A monitor 112 is connected to the power source 106 to monitor the voltage applied to the power supply 110. If the voltage drops below a predetermined threshold (e.g., if a voltage drop occurs due to power interruption), the monitor 112 sends a sleep signal to the control processor 102 to place the control processor 102 into sleep mode and suspend its operation. When the monitor 112 detects that the voltage applied to the control processor 102 is above the predetermined threshold (e.g., if reconnection of the power source 106 causes the voltage to rise), the monitor 112 sends a release signal to the control processor 102 to release it from sleep mode.
Because the control processor 102 merely resumes operation when it is released without conducting any power up functions, the control processor 102 does not create any delays between the time the power source 106 is reconnected and the time the load 104 sees the reconnection. In other words, if the control processor 102 output was OFF just before power interruption, it will remain OFF, and if the control processor 102 output was ON, it will remain ON. In either case, the control processor 102 will immediately resume its state before the power interruption, with no power up delays, once it is released from sleep mode.
Note that the ON/OFF output line and any other possible control processor outputs of the control processor 102 (not shown) may be tri-state outputs rather than simple binary outputs to provide further power reduction. In the tri-stated case, the ON/OFF and other outputs may be completely disconnected from the system 100 during the sleep mode so that no current passes through the control processor 102 during the sleep mode.
Additional circuit devices may be incorporated into the system 100 to provide additional power reduction and/or protection against unacceptable system failure modes. In the example shown in
A switch control/memory circuit 116 may be included in the system. The switch control/memory circuit 116 may include a discharge transistor Q2 that is coupled to the capacitor C2 to allow the system 100 to be quickly turned off when commanded and/or if an overcurrent condition requires the output to be turned off. Generally, the discharge transistor Q2 selectively discharges the capacitor C2 when the load is commanded OFF or if there is a potential for an overcurrent condition that could damage wires in the system 100. The switch control/memory circuit 116 may also be commanded by the control processor 102 to periodically recover from a low power state to keep Q1 in an ON state where appropriate.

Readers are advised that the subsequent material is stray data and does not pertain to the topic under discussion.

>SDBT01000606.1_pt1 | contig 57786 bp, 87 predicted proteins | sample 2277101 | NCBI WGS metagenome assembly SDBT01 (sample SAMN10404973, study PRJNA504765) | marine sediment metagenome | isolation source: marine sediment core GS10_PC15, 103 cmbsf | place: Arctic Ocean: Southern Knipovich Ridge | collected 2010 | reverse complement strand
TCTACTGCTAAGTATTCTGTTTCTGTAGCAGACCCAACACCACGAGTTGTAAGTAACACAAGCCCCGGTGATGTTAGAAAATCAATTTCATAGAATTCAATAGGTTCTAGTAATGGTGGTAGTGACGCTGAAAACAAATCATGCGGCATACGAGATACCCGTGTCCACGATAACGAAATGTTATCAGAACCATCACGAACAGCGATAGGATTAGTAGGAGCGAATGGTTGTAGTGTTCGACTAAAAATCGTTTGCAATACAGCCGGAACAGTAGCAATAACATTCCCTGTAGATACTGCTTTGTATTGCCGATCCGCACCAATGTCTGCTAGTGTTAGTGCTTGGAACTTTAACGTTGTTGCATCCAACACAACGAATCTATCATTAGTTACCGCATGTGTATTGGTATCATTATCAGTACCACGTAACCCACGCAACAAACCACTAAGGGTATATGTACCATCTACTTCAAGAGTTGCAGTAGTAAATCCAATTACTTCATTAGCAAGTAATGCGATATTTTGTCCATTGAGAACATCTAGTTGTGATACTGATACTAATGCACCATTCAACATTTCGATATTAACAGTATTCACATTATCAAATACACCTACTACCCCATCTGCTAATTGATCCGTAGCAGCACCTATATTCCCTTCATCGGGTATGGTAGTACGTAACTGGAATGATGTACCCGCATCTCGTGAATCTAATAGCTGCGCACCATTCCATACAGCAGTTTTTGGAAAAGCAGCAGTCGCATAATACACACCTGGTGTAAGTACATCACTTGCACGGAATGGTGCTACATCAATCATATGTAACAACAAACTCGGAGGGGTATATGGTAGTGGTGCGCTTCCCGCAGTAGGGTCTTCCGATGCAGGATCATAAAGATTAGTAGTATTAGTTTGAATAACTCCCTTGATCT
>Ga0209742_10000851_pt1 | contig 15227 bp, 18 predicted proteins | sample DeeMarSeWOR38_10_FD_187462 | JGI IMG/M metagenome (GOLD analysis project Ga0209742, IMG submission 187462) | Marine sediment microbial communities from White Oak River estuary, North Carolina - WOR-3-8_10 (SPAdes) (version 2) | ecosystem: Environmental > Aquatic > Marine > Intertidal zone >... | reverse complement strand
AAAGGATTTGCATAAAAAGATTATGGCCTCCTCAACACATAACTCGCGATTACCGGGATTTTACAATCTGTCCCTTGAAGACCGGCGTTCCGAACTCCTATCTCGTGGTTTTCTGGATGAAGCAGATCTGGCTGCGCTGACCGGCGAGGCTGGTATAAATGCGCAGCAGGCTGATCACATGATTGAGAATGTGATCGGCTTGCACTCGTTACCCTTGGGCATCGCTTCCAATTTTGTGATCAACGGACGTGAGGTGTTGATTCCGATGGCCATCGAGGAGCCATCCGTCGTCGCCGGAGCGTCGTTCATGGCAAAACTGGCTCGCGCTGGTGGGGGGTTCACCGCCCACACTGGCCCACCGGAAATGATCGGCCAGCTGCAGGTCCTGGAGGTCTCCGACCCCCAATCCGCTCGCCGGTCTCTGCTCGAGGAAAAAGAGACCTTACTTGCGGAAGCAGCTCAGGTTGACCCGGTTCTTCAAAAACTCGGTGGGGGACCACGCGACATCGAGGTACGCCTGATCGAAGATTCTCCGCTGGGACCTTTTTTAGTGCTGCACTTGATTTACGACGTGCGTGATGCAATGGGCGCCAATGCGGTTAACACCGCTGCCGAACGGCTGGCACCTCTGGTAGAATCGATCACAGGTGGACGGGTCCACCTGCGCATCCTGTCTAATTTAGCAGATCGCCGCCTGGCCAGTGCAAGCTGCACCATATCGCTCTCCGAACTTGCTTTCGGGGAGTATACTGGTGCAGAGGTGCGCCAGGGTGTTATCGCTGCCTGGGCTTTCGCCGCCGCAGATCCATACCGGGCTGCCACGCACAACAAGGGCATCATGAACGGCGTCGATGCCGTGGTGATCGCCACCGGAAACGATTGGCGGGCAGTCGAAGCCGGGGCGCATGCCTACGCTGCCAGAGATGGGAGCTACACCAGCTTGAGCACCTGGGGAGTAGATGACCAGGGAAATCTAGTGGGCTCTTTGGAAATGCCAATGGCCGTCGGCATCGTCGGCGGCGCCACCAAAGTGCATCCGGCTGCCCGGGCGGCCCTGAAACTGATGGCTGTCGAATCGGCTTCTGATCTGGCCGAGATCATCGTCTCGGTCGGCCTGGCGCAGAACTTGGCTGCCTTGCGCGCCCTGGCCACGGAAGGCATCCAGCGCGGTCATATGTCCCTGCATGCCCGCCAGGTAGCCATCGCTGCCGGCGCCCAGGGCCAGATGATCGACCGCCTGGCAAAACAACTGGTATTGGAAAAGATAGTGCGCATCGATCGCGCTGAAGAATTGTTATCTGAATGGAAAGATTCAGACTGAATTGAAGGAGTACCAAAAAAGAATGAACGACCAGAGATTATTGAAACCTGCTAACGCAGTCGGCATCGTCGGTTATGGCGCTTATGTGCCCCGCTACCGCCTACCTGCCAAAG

A failsafe circuit 118 may also be included to ensure that Q1 is switched OFF quickly and safely if the system 100 remains in the sleep mode for an excessive time period. In the example shown in
One possible implementation of the example shown in
If the control processor 102 is operating, the ON output of the control processor 102 is low and the OFF output is high, it indicates that the power source 106 is to be disconnected from the load 104 to place the load 104 in an OFF state. The output transistor Q1 connected to the ON output of the control processor 102 will be OFF and the discharge transistor Q2 will be biased ON. The ON state of Q2 will cause capacitor C2 to discharge quickly, thereby maintaining the load 104 in the OFF state as long as the control processor 102 is also in the OFF state.
If the control processor 102 is operating, the ON output of the control processor 102 is high and the OFF output is low, it indicates that the power source 106 is to be connected to the load 104 to place the load 104 in an ON state. The discharge transistor Q2 will be turned off, allowing capacitor C2 to charge. When capacitor C2 charges, it will bias the gate of the output transistor Q1 so that the output transistor Q1 turns on, thereby allowing current to reach the load 104.